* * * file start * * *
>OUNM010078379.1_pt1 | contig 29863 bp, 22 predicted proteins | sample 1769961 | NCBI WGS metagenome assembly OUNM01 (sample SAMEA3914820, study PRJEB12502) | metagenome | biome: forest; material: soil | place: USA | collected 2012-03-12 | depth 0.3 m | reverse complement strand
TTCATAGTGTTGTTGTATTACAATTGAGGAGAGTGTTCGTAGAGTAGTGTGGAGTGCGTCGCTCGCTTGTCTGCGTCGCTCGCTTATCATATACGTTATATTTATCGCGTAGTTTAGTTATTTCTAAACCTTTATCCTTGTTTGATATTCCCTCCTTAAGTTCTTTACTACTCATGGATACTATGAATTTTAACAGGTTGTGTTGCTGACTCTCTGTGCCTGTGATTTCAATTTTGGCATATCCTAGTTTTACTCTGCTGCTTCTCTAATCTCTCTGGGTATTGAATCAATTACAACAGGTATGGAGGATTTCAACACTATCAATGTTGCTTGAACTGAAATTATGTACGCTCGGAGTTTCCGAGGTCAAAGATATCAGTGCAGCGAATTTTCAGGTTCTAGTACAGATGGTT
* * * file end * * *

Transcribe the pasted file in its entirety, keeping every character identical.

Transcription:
>OUNM010078379.1_pt1 | contig 29863 bp, 22 predicted proteins | sample 1769961 | NCBI WGS metagenome assembly OUNM01 (sample SAMEA3914820, study PRJEB12502) | metagenome | biome: forest; material: soil | place: USA | collected 2012-03-12 | depth 0.3 m | reverse complement strand
TTCATAGTGTTGTTGTATTACAATTGAGGAGAGTGTTCGTAGAGTAGTGTGGAGTGCGTCGCTCGCTTGTCTGCGTCGCTCGCTTATCATATACGTTATATTTATCGCGTAGTTTAGTTATTTCTAAACCTTTATCCTTGTTTGATATTCCCTCCTTAAGTTCTTTACTACTCATGGATACTATGAATTTTAACAGGTTGTGTTGCTGACTCTCTGTGCCTGTGATTTCAATTTTGGCATATCCTAGTTTTACTCTGCTGCTTCTCTAATCTCTCTGGGTATTGAATCAATTACAACAGGTATGGAGGATTTCAACACTATCAATGTTGCTTGAACTGAAATTATGTACGCTCGGAGTTTCCGAGGTCAAAGATATCAGTGCAGCGAATTTTCAGGTTCTAGTACAGATGGTT